A family reunion has brought us to Cape Cod for a week long stay in Wellfleet (map), which is one of many historic settlements on this maritime peninsula. Wellfleet is at the point where the elfin-shoe of the Cape begins curving back from the Atlantic toward the Massachusetts mainland, and is considered part of the Outer Cape.
At the very tip of Cape Cod — the extreme end of the Outer Cape — is the community of Provincetown (map), whose roots go back to the Pilgrim settlers of Massachusetts. It’s considered a very distant part of the Cape, but since our vacation spot is approximately 99.99% of the way from Miami to Provincetown (or “P-town” to those in the know) we knew that at least one vacation day would be devoted to a trip to this well-known summer vacation destination. When we had a weather forecast calling for overnight rain and an overcast day, making for an unappealing beach day, our timing was set and plans were made.
P-town is notable in Massachusetts history as the first place the Pilgrims landed in November 1620, after finalizing and executing the Mayflower Compact while anchored in the protective natural harbor of Provincetown. So much for the myth about Plymouth Rock being the first landing place!
To commemorate the Pilgrims’ landing, a civic association decided to erect a tower on the highest point in P-town. Construction on the Pilgrim Monument began in 1907 and the tower was dedicated in 1910 by President William Howard Taft. Today the distinctive edifice — modeled on a 14th century tower located in Sienna, Italy — serves as a handy navigation guide for everyone in the P-town area.
P-town has come quite a long way in 400 years. It has a history of success in various maritime industries including fishing, whaling and salt-making, and beginning in the early 20th century it became a popular vacation and residential destination for artists. The bohemian scene also eventually attracted a diverse community that embraced everyone from hippies to LGBTQ people. P-town has been renowned for several decades as the most popular gay summer resort in New England, while being home to a wide variety of fine art galleries. It’s certainly an interesting evolution from Puritan roots.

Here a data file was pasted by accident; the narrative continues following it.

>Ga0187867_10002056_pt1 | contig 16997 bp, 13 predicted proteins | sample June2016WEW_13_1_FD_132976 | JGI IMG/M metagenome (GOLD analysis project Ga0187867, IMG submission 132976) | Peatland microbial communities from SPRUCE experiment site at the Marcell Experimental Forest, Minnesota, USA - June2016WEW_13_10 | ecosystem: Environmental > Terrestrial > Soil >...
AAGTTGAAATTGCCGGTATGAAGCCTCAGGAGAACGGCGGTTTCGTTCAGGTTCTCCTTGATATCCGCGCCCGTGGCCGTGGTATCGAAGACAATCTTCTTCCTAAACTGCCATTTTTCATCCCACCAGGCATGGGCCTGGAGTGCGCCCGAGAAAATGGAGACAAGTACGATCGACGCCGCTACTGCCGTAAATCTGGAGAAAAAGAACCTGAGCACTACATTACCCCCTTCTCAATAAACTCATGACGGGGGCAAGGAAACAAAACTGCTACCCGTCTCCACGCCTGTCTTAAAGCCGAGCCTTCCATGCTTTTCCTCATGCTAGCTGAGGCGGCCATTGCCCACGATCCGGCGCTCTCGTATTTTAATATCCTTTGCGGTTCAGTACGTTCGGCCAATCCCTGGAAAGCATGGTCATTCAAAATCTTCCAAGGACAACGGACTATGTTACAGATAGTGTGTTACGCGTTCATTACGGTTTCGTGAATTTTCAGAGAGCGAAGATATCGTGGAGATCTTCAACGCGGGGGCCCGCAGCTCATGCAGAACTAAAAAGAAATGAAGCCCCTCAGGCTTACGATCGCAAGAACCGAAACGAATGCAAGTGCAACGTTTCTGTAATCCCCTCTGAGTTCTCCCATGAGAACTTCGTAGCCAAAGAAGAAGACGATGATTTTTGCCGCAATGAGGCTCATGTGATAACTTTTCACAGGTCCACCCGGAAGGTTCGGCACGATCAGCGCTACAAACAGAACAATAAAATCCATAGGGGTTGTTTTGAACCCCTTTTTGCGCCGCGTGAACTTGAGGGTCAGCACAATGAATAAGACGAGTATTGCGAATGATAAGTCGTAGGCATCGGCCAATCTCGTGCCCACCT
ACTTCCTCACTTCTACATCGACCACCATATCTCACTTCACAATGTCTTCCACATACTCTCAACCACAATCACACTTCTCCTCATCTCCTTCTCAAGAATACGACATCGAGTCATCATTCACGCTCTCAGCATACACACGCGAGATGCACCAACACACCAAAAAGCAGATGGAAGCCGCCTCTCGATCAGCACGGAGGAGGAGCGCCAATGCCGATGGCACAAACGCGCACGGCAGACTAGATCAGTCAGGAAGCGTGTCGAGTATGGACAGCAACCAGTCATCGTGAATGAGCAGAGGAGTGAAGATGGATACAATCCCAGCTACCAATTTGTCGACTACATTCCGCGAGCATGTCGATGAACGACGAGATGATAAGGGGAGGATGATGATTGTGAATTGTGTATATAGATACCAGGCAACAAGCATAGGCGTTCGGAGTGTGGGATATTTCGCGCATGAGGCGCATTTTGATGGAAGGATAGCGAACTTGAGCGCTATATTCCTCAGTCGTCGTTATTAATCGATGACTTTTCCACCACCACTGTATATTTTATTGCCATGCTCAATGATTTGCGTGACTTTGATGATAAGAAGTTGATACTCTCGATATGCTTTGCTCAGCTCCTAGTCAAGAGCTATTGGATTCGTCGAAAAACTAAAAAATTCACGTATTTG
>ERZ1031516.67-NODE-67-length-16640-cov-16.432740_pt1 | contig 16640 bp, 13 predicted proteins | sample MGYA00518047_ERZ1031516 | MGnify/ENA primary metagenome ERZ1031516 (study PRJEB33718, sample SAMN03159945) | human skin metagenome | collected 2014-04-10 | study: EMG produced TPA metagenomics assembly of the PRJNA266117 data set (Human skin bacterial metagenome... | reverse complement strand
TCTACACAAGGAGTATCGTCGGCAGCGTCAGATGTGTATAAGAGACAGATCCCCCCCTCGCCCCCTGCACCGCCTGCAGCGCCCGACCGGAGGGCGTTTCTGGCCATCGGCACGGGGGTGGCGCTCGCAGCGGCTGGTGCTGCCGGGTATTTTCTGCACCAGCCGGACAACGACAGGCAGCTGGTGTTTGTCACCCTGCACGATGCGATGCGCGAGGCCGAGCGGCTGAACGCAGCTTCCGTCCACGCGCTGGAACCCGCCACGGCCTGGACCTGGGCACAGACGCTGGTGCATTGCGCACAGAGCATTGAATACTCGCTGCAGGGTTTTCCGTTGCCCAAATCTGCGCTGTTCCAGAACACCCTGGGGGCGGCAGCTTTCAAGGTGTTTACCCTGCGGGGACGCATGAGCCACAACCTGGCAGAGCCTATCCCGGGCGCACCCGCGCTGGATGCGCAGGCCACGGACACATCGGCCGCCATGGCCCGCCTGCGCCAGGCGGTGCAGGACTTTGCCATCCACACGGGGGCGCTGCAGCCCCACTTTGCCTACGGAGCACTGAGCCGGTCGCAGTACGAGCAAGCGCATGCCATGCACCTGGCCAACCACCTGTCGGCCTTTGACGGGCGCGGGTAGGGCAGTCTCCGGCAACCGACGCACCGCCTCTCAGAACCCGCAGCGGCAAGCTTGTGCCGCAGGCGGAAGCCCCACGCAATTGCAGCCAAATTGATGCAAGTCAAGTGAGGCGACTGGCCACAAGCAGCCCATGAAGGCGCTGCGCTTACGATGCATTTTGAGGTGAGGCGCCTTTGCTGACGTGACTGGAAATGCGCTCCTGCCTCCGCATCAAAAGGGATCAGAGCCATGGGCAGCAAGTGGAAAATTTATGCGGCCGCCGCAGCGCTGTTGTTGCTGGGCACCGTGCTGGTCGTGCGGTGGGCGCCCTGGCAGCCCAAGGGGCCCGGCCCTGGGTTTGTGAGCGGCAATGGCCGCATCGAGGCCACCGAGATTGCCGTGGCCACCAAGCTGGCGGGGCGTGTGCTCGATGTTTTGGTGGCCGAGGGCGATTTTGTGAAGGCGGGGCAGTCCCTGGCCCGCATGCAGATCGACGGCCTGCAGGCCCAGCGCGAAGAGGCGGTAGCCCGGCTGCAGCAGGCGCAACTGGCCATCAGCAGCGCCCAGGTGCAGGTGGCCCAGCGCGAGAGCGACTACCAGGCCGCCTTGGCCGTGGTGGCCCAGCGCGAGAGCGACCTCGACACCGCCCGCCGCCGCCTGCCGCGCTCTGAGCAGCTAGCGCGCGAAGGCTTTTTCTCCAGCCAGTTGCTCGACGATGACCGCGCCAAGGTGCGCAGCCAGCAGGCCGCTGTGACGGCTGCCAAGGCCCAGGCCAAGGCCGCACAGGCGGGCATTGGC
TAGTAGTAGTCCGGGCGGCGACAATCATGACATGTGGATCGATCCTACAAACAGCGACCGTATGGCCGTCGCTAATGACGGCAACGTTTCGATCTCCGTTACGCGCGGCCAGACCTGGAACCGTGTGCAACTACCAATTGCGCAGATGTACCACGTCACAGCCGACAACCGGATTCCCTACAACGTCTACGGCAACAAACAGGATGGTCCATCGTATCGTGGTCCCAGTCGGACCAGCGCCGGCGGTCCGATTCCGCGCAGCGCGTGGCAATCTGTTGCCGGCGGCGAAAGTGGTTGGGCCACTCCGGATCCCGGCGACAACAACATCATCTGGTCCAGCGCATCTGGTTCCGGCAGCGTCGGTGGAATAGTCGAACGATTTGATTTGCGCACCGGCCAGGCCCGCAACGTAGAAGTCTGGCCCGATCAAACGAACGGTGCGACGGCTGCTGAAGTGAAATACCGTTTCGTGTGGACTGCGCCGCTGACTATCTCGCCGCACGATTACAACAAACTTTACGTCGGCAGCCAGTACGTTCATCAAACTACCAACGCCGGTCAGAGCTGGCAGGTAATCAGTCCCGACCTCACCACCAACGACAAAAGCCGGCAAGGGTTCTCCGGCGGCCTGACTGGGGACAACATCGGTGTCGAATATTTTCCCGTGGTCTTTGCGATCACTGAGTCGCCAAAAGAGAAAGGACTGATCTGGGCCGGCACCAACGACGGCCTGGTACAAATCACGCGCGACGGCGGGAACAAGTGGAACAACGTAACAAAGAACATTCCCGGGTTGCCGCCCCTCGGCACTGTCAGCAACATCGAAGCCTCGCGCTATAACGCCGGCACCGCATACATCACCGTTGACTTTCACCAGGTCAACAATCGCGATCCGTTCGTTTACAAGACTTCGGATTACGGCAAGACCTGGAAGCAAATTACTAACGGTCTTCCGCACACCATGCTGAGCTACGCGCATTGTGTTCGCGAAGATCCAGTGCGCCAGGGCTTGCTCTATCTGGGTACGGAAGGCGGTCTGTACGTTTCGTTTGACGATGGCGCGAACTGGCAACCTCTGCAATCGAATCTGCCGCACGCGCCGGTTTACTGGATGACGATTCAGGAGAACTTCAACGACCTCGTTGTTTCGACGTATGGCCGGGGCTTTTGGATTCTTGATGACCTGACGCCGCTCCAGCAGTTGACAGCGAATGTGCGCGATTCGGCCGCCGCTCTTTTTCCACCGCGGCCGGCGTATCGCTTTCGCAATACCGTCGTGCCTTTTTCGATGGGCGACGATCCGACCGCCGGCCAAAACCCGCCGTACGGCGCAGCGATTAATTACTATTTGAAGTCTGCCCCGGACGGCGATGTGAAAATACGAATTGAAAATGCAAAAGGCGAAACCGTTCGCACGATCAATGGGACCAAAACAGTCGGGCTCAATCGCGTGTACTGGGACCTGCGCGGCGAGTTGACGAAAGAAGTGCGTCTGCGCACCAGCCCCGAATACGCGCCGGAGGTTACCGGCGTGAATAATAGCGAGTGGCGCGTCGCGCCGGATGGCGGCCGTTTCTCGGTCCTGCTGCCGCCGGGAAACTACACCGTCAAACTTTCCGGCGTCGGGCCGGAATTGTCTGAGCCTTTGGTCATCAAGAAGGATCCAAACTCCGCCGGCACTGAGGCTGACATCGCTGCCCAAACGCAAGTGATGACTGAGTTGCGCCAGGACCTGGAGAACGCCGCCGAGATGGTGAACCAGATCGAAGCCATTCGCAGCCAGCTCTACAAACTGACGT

Our day in P-town gave us a chance to interact with both the history of the area and its present role as a popular tourist destination.
The best thing we visited was also the easiest. A free visit to the local public library, set right in the heart of downtown, gave us a chance to see an interesting 1/2 scale model schooner installed in the second and third floors of a former church building. In 1907 — a busy time for P-town, since it also marked the commencement of the Pilgrim Monument — a P-town-based schooner named the Rose Dorothea won the Lipton Cup, a 42-mile yachting race from P-town to Boston to Gloucester. The victorious local heroes brought home a generous $650 purse, a large and intricate silver trophy that is displayed on the first floor of the library, and apparently endless bragging rights, since this particular boat race remains a significant subject of celebration in P-town.
The scale model of the boat stretches an impressive 66.6 feet and totally dwarfs the surrounding library stacks and computer stations. Yet somehow it works as an installation on the floor that houses the books for children and young adults. We enjoyed the displays describing the history of the original boat and the race as well as photos from the construction of the replica in the 1970s.
The rest of the day was spent fighting the crowds on Commercial Street, the main drag of P-town which runs along the waterfront. The core of the downtown is filled with charming homes in the classic Cape Cod style (of course) which have been converted to all manner of retail establishments. There are high end fine art galleries, expensive clothing boutiques, and jewelry stores, along with more lowbrow places selling cheesy T shirts and souvenir shot glasses. From the lines, fudge and saltwater taffy appear to be extremely popular, though Ken assures me there is no good reason at all to stand in line for salt water taffy. He reports that the main impression of this regional delicacy is “waxy” — not exactly the quality I am looking for in a candy experience.
There are also restaurants running the gamut from casual places selling fish tacos to much fancier gourmet places. We wandered the downtown area for several hours, grabbed a sandwich from an inviting deli, and enjoyed all the colorful flowers which cheered up the scene on an overcast day. I am very glad we spent the time to experience this unique Cape Cod destination, and also glad that we probably will never visit again. I like the weird and very inclusive vibe, but coming from Florida we have a pretty low tolerance for tourist traps … and one day in P-town was enough for us. Click through the gallery below for more pictures of this visually interesting place.
3 thoughts on “Cape Cod: An Overcast Day in Provincetown”
Love all your pictures and the description of your experiences. The place looks lovely except the main street with all the tourist traps and thousands of people milling around.
The flowers are beautiful, reminds me of Germany. The ones you described as Gerbera daisies are actually Zinnias.
Glad you are enjoying the trip.
I stand corrected! 🙂 There are lots of plants up here that I can’t identify, especially the native plants in the scrub areas.